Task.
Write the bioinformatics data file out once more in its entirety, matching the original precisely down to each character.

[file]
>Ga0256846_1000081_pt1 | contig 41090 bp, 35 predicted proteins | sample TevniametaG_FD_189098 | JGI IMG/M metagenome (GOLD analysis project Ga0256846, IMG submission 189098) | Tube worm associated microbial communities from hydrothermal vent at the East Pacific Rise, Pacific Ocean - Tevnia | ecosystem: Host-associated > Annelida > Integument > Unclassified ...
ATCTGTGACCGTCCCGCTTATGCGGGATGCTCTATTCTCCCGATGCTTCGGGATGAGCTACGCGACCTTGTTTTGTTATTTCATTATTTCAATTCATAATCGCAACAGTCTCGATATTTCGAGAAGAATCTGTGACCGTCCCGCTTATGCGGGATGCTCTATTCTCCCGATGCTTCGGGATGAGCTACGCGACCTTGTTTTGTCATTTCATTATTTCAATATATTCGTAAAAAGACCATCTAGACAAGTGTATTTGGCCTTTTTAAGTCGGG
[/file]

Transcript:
>Ga0256846_1000081_pt1 | contig 41090 bp, 35 predicted proteins | sample TevniametaG_FD_189098 | JGI IMG/M metagenome (GOLD analysis project Ga0256846, IMG submission 189098) | Tube worm associated microbial communities from hydrothermal vent at the East Pacific Rise, Pacific Ocean - Tevnia | ecosystem: Host-associated > Annelida > Integument > Unclassified ...
ATCTGTGACCGTCCCGCTTATGCGGGATGCTCTATTCTCCCGATGCTTCGGGATGAGCTACGCGACCTTGTTTTGTTATTTCATTATTTCAATTCATAATCGCAACAGTCTCGATATTTCGAGAAGAATCTGTGACCGTCCCGCTTATGCGGGATGCTCTATTCTCCCGATGCTTCGGGATGAGCTACGCGACCTTGTTTTGTCATTTCATTATTTCAATATATTCGTAAAAAGACCATCTAGACAAGTGTATTTGGCCTTTTTAAGTCGGG